State Animal: White-tailed Deer (Odocoileus virginianus)

photo of deer

White-tailed deer are frequently found in wooded or brushy areas and cleared areas near woody habitats. This type of habitat includes roadways, fields, pastures, and woodland clearings. Deer are generally active at night or during the hours around dawn and dusk. White-tailed deer eat a wide variety of plant food. They browse tender shoots, leaves, and twigs of shrubs and trees. They will also eat many common agricultural and garden crops.

Today the white-tailed deer is a familiar sight in Illinois, but deer almost became extinct in the state during the late 1800s, when market hunting and expansion of agricultural lands led to the elimination of large herds in the early 1900s. According to records, the last native deer was seen in southern Illinois in 1912.

Deer and People

During the 1930s intensive restocking of the deer populations began. At first, populations grew very slowly because of factors such as poaching, attacks by dogs, mowing of habitat, and resistance by humans to the restocking efforts. However, by the 1970s, deer were once again present in all counties of the state. In many areas they have become abundant, in some cases becoming a problem. Deer were an important part of the diet and life of Native Americans in Illinois, too.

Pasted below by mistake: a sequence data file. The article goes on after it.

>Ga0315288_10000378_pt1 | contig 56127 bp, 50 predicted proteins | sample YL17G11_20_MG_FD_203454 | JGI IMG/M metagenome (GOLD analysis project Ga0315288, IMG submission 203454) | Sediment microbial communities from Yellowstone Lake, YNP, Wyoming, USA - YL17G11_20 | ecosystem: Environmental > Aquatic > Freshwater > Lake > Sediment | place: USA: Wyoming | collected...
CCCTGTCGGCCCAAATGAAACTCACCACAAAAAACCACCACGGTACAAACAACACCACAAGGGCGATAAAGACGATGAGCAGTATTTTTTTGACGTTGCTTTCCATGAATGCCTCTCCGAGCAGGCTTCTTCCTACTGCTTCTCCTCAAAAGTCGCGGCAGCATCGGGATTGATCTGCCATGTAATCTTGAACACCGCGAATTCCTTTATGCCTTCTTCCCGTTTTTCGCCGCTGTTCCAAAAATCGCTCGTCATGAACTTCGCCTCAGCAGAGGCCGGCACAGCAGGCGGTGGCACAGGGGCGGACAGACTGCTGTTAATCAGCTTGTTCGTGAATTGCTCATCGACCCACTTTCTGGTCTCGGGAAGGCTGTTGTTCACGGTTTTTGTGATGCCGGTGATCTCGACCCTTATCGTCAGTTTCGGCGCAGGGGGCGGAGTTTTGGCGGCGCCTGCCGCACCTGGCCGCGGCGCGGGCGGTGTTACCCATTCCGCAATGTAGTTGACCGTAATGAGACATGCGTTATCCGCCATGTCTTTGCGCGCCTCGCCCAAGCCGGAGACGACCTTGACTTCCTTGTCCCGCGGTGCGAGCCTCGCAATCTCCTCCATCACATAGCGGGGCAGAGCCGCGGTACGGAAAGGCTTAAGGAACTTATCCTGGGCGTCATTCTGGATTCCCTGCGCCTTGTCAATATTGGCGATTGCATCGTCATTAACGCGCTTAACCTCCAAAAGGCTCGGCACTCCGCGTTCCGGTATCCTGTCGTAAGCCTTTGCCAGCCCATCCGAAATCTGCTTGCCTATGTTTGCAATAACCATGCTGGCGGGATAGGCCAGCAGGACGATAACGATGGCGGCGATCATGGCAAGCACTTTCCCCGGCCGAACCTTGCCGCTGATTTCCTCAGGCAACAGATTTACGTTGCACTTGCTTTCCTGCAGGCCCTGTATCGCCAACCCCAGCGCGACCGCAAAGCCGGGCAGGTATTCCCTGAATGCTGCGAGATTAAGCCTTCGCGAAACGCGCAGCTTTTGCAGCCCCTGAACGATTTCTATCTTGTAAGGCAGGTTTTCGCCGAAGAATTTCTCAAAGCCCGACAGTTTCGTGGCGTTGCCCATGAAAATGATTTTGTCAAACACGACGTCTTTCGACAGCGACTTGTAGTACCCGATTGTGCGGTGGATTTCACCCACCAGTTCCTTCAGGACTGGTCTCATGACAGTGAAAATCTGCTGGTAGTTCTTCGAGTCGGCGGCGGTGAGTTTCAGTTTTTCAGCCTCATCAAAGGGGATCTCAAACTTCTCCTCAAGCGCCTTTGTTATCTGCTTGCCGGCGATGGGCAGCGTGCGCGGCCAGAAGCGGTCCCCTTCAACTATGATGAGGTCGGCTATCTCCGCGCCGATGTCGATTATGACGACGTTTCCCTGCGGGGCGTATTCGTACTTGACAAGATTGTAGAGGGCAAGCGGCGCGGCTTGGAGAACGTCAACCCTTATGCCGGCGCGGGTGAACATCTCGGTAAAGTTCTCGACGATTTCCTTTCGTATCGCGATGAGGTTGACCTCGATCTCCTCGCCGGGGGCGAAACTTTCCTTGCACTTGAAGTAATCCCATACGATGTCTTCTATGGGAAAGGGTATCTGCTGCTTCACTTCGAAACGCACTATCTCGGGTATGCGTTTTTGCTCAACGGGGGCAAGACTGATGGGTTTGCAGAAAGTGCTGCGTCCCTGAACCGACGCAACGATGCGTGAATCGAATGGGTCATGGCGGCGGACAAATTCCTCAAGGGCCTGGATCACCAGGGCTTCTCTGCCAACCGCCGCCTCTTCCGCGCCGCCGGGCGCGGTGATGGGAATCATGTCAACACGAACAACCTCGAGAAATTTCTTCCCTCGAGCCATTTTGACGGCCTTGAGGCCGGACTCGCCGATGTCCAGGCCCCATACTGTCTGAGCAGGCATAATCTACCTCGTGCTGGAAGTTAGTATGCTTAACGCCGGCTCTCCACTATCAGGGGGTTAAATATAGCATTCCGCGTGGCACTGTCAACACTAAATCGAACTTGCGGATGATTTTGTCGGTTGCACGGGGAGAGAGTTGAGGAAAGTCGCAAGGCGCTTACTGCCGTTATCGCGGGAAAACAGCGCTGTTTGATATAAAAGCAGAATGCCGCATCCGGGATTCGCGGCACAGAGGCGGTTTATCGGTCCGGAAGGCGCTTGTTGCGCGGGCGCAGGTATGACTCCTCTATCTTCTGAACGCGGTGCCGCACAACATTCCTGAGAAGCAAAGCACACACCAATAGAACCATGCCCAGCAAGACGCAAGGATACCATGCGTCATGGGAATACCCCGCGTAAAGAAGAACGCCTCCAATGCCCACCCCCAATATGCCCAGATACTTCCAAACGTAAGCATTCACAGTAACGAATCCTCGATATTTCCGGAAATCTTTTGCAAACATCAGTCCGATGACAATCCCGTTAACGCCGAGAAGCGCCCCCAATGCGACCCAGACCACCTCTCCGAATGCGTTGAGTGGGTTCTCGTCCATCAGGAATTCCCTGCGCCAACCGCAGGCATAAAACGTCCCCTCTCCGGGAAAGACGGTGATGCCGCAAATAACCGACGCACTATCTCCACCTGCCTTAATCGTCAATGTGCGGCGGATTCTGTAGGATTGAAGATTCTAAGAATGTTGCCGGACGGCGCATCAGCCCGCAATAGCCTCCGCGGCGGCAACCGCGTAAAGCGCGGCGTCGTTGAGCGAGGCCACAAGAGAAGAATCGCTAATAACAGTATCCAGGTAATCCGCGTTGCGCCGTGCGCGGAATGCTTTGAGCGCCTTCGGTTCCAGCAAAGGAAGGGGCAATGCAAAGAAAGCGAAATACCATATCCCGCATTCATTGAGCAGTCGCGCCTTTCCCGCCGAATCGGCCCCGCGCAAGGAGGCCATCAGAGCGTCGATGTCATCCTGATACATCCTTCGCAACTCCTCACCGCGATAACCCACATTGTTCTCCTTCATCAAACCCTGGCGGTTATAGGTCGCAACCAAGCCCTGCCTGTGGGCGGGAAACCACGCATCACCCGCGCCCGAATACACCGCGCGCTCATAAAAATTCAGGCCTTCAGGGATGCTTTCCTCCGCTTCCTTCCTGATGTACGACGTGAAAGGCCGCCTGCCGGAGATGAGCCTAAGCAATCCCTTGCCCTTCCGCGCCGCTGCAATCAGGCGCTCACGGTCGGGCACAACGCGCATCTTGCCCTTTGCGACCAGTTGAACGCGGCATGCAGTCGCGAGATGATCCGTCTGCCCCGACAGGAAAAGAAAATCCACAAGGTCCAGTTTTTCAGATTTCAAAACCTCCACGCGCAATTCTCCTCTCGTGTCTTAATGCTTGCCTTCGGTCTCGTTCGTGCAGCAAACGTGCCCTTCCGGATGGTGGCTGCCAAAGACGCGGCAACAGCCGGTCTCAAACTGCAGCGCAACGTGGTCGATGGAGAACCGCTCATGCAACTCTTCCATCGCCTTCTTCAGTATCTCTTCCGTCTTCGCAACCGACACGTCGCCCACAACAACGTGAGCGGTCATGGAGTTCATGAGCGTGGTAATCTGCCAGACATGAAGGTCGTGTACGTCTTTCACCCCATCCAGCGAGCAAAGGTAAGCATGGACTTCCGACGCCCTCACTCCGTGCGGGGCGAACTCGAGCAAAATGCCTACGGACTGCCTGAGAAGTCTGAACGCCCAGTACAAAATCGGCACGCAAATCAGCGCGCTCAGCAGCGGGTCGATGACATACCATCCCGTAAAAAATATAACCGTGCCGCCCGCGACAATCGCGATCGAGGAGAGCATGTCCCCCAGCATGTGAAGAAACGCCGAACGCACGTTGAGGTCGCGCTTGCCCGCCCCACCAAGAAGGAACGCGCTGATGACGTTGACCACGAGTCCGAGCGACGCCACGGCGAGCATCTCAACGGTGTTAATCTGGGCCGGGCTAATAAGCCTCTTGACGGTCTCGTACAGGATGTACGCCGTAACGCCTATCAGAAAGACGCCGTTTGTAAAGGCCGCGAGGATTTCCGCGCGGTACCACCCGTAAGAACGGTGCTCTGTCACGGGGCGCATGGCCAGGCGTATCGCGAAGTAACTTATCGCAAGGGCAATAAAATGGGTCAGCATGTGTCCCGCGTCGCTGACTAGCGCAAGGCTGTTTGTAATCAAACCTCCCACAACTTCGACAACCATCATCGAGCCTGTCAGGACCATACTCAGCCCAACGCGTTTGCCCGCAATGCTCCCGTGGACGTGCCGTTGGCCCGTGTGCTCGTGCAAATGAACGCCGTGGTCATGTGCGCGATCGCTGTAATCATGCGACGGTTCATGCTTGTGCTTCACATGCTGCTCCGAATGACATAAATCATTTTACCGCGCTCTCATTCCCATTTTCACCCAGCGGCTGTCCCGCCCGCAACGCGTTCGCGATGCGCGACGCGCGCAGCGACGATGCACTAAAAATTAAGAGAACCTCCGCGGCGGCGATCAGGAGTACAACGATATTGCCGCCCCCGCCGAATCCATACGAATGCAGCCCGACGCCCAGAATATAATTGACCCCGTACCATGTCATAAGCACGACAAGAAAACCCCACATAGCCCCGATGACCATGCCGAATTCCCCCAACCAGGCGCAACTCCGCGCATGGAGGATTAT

The Symbol

Although other animals appear in the state symbols, the white-tailed deer was selected as the official state animal of Illinois. The state animal was selected by a vote of Illinois schoolchildren in 1980. Candidates were nominated by the General Assembly and the Illinois State Museum. The children selected the White-tailed Deer, and a bill, effective January 1, 1982, was passed by the General Assembly and signed into law by Governor James R. Thompson. The white-tailed deer was selected over these other mammals: raccoon, fox squirrel, opossum, red fox, and thirteen-lined ground squirrel.


Hoffmeister, D.F. 1989, Mammals of Illinois, Urbana, IL: University of Illinois Press, 348pp., ISBN 0-252-01515-0
Natureworks educational Web site for children in grades 3-6.